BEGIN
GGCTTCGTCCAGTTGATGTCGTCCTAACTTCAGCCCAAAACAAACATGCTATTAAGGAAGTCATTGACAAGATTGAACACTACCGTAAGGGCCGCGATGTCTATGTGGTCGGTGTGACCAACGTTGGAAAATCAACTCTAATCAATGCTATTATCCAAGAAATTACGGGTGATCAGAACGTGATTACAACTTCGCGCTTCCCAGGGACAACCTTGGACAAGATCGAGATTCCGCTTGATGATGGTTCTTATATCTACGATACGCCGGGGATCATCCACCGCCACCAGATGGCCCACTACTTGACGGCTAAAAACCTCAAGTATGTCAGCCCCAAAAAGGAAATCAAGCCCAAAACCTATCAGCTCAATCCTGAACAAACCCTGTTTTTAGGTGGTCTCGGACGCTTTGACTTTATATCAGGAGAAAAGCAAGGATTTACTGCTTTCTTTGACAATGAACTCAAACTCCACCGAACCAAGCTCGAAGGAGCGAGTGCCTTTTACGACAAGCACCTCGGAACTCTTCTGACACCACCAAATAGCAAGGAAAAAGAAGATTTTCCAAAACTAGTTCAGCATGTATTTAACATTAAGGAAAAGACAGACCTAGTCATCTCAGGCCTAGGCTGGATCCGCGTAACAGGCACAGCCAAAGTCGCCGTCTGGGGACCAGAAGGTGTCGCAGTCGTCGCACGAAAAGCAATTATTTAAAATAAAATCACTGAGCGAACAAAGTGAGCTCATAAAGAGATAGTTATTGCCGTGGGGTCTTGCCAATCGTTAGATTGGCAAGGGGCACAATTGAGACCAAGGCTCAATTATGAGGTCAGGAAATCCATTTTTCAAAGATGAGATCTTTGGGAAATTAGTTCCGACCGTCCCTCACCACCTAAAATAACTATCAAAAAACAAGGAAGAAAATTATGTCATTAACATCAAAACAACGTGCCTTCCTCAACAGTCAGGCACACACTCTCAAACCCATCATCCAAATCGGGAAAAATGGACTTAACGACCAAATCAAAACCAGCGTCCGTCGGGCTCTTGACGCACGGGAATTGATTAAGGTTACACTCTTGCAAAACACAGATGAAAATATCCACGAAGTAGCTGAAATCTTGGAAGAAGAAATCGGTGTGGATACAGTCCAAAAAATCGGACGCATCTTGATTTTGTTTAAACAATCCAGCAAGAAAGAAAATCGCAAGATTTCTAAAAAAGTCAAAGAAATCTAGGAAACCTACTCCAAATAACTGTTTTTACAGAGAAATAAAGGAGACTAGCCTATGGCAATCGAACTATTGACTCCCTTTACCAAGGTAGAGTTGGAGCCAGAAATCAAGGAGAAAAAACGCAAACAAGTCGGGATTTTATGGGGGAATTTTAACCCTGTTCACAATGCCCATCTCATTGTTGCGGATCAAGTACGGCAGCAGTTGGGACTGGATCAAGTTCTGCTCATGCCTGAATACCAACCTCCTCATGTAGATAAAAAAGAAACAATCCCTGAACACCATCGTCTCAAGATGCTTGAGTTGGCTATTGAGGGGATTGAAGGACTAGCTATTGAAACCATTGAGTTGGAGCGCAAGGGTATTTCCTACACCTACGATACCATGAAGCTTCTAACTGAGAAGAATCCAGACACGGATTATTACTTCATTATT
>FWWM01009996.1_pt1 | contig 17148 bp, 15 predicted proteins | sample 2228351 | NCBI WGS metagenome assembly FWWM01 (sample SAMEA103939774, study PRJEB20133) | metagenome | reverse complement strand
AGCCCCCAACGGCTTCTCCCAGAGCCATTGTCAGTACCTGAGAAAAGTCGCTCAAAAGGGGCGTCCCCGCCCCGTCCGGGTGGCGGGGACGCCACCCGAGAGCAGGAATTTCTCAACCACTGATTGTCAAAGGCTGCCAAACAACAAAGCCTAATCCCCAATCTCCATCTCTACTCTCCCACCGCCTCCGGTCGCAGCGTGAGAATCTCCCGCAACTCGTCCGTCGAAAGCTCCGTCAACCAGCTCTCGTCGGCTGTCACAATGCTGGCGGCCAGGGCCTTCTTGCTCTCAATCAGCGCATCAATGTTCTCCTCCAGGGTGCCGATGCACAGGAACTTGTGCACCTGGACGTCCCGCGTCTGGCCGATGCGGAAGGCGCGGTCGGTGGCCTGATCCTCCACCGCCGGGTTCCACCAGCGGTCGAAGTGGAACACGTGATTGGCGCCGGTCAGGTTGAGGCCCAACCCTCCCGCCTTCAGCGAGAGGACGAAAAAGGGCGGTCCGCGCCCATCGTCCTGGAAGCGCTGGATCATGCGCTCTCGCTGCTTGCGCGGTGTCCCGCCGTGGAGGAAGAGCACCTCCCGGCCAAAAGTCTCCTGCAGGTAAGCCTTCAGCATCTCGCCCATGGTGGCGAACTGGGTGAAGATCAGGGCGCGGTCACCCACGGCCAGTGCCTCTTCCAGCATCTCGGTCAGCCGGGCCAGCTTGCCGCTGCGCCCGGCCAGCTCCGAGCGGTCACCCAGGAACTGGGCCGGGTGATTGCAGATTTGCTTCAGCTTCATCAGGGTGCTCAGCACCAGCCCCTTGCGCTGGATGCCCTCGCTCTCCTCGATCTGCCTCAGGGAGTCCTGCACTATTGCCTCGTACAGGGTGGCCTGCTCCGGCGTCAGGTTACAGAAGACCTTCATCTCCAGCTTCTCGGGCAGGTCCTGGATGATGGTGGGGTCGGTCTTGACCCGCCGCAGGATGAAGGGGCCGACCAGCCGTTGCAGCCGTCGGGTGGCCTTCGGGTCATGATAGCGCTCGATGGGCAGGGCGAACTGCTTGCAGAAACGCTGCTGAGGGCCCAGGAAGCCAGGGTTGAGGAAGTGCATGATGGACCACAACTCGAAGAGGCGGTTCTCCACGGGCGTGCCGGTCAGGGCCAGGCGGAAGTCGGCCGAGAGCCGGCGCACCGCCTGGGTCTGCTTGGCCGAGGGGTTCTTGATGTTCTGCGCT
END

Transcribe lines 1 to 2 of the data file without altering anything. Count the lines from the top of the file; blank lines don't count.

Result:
GGCTTCGTCCAGTTGATGTCGTCCTAACTTCAGCCCAAAACAAACATGCTATTAAGGAAGTCATTGACAAGATTGAACACTACCGTAAGGGCCGCGATGTCTATGTGGTCGGTGTGACCAACGTTGGAAAATCAACTCTAATCAATGCTATTATCCAAGAAATTACGGGTGATCAGAACGTGATTACAACTTCGCGCTTCCCAGGGACAACCTTGGACAAGATCGAGATTCCGCTTGATGATGGTTCTTATATCTACGATACGCCGGGGATCATCCACCGCCACCAGATGGCCCACTACTTGACGGCTAAAAACCTCAAGTATGTCAGCCCCAAAAAGGAAATCAAGCCCAAAACCTATCAGCTCAATCCTGAACAAACCCTGTTTTTAGGTGGTCTCGGACGCTTTGACTTTATATCAGGAGAAAAGCAAGGATTTACTGCTTTCTTTGACAATGAACTCAAACTCCACCGAACCAAGCTCGAAGGAGCGAGTGCCTTTTACGACAAGCACCTCGGAACTCTTCTGACACCACCAAATAGCAAGGAAAAAGAAGATTTTCCAAAACTAGTTCAGCATGTATTTAACATTAAGGAAAAGACAGACCTAGTCATCTCAGGCCTAGGCTGGATCCGCGTAACAGGCACAGCCAAAGTCGCCGTCTGGGGACCAGAAGGTGTCGCAGTCGTCGCACGAAAAGCAATTATTTAAAATAAAATCACTGAGCGAACAAAGTGAGCTCATAAAGAGATAGTTATTGCCGTGGGGTCTTGCCAATCGTTAGATTGGCAAGGGGCACAATTGAGACCAAGGCTCAATTATGAGGTCAGGAAATCCATTTTTCAAAGATGAGATCTTTGGGAAATTAGTTCCGACCGTCCCTCACCACCTAAAATAACTATCAAAAAACAAGGAAGAAAATTATGTCATTAACATCAAAACAACGTGCCTTCCTCAACAGTCAGGCACACACTCTCAAACCCATCATCCAAATCGGGAAAAATGGACTTAACGACCAAATCAAAACCAGCGTCCGTCGGGCTCTTGACGCACGGGAATTGATTAAGGTTACACTCTTGCAAAACACAGATGAAAATATCCACGAAGTAGCTGAAATCTTGGAAGAAGAAATCGGTGTGGATACAGTCCAAAAAATCGGACGCATCTTGATTTTGTTTAAACAATCCAGCAAGAAAGAAAATCGCAAGATTTCTAAAAAAGTCAAAGAAATCTAGGAAACCTACTCCAAATAACTGTTTTTACAGAGAAATAAAGGAGACTAGCCTATGGCAATCGAACTATTGACTCCCTTTACCAAGGTAGAGTTGGAGCCAGAAATCAAGGAGAAAAAACGCAAACAAGTCGGGATTTTATGGGGGAATTTTAACCCTGTTCACAATGCCCATCTCATTGTTGCGGATCAAGTACGGCAGCAGTTGGGACTGGATCAAGTTCTGCTCATGCCTGAATACCAACCTCCTCATGTAGATAAAAAAGAAACAATCCCTGAACACCATCGTCTCAAGATGCTTGAGTTGGCTATTGAGGGGATTGAAGGACTAGCTATTGAAACCATTGAGTTGGAGCGCAAGGGTATTTCCTACACCTACGATACCATGAAGCTTCTAACTGAGAAGAATCCAGACACGGATTATTACTTCATTATT
>FWWM01009996.1_pt1 | contig 17148 bp, 15 predicted proteins | sample 2228351 | NCBI WGS metagenome assembly FWWM01 (sample SAMEA103939774, study PRJEB20133) | metagenome | reverse complement strand